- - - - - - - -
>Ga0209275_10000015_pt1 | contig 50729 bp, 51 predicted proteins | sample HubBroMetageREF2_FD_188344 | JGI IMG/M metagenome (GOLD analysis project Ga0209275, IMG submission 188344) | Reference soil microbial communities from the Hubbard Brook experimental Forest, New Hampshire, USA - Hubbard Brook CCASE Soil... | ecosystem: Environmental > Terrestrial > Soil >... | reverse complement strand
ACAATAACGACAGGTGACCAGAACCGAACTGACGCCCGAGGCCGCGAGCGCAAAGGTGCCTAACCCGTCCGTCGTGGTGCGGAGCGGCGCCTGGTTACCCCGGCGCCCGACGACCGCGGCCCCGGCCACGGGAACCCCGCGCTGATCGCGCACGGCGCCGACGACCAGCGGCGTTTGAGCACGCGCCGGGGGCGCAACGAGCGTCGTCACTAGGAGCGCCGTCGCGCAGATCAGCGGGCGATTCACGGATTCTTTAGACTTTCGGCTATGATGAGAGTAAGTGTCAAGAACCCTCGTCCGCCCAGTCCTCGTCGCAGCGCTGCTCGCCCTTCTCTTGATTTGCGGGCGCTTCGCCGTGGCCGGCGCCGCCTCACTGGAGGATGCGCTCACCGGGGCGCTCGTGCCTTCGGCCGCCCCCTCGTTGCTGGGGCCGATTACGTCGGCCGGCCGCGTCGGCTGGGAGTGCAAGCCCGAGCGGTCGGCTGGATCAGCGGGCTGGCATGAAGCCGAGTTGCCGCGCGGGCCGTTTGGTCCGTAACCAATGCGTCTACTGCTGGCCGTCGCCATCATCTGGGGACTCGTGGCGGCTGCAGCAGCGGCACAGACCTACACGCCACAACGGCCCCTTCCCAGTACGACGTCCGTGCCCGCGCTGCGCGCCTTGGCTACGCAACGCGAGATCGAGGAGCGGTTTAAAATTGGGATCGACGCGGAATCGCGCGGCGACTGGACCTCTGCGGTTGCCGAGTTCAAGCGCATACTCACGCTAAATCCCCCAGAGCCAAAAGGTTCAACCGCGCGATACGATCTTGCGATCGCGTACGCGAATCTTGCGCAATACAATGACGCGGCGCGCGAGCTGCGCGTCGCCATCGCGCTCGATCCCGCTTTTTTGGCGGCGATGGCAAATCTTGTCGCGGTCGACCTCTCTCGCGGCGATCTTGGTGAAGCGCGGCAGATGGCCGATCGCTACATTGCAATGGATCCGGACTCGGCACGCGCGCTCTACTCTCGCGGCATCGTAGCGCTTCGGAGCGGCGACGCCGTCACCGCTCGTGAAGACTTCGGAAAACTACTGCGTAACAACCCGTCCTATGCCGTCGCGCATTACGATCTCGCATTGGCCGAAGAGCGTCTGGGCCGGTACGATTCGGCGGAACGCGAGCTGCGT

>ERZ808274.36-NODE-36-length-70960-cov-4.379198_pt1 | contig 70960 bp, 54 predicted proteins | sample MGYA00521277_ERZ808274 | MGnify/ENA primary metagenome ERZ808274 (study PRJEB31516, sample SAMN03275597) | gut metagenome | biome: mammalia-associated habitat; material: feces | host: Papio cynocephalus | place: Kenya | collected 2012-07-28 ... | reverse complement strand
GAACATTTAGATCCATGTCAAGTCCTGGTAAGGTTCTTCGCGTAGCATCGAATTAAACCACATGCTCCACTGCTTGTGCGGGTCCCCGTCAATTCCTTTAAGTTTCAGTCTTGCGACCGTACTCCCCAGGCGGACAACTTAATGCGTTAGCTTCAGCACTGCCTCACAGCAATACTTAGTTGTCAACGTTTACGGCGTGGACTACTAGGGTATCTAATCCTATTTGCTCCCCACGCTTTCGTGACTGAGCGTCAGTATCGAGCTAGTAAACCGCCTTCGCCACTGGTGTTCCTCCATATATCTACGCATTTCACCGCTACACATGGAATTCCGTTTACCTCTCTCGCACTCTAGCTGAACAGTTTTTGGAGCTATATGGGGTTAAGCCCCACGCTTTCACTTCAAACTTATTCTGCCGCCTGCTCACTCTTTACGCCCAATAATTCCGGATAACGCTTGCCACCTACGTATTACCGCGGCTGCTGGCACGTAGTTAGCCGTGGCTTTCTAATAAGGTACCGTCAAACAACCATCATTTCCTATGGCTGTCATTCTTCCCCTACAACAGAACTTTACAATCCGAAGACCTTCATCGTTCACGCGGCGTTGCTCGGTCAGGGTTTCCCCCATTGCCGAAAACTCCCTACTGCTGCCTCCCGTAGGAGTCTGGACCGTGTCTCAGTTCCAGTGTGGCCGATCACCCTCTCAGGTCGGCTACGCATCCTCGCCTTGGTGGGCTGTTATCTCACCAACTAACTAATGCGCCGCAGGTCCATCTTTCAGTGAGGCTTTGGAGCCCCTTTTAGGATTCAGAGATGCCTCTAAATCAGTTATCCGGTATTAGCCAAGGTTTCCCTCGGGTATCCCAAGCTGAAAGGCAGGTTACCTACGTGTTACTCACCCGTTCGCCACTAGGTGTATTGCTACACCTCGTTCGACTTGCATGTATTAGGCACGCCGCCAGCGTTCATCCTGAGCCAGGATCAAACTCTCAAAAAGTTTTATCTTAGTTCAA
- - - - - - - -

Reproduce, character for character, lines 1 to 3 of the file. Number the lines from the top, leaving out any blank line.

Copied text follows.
>Ga0209275_10000015_pt1 | contig 50729 bp, 51 predicted proteins | sample HubBroMetageREF2_FD_188344 | JGI IMG/M metagenome (GOLD analysis project Ga0209275, IMG submission 188344) | Reference soil microbial communities from the Hubbard Brook experimental Forest, New Hampshire, USA - Hubbard Brook CCASE Soil... | ecosystem: Environmental > Terrestrial > Soil >... | reverse complement strand
ACAATAACGACAGGTGACCAGAACCGAACTGACGCCCGAGGCCGCGAGCGCAAAGGTGCCTAACCCGTCCGTCGTGGTGCGGAGCGGCGCCTGGTTACCCCGGCGCCCGACGACCGCGGCCCCGGCCACGGGAACCCCGCGCTGATCGCGCACGGCGCCGACGACCAGCGGCGTTTGAGCACGCGCCGGGGGCGCAACGAGCGTCGTCACTAGGAGCGCCGTCGCGCAGATCAGCGGGCGATTCACGGATTCTTTAGACTTTCGGCTATGATGAGAGTAAGTGTCAAGAACCCTCGTCCGCCCAGTCCTCGTCGCAGCGCTGCTCGCCCTTCTCTTGATTTGCGGGCGCTTCGCCGTGGCCGGCGCCGCCTCACTGGAGGATGCGCTCACCGGGGCGCTCGTGCCTTCGGCCGCCCCCTCGTTGCTGGGGCCGATTACGTCGGCCGGCCGCGTCGGCTGGGAGTGCAAGCCCGAGCGGTCGGCTGGATCAGCGGGCTGGCATGAAGCCGAGTTGCCGCGCGGGCCGTTTGGTCCGTAACCAATGCGTCTACTGCTGGCCGTCGCCATCATCTGGGGACTCGTGGCGGCTGCAGCAGCGGCACAGACCTACACGCCACAACGGCCCCTTCCCAGTACGACGTCCGTGCCCGCGCTGCGCGCCTTGGCTACGCAACGCGAGATCGAGGAGCGGTTTAAAATTGGGATCGACGCGGAATCGCGCGGCGACTGGACCTCTGCGGTTGCCGAGTTCAAGCGCATACTCACGCTAAATCCCCCAGAGCCAAAAGGTTCAACCGCGCGATACGATCTTGCGATCGCGTACGCGAATCTTGCGCAATACAATGACGCGGCGCGCGAGCTGCGCGTCGCCATCGCGCTCGATCCCGCTTTTTTGGCGGCGATGGCAAATCTTGTCGCGGTCGACCTCTCTCGCGGCGATCTTGGTGAAGCGCGGCAGATGGCCGATCGCTACATTGCAATGGATCCGGACTCGGCACGCGCGCTCTACTCTCGCGGCATCGTAGCGCTTCGGAGCGGCGACGCCGTCACCGCTCGTGAAGACTTCGGAAAACTACTGCGTAACAACCCGTCCTATGCCGTCGCGCATTACGATCTCGCATTGGCCGAAGAGCGTCTGGGCCGGTACGATTCGGCGGAACGCGAGCTGCGT

>ERZ808274.36-NODE-36-length-70960-cov-4.379198_pt1 | contig 70960 bp, 54 predicted proteins | sample MGYA00521277_ERZ808274 | MGnify/ENA primary metagenome ERZ808274 (study PRJEB31516, sample SAMN03275597) | gut metagenome | biome: mammalia-associated habitat; material: feces | host: Papio cynocephalus | place: Kenya | collected 2012-07-28 ... | reverse complement strand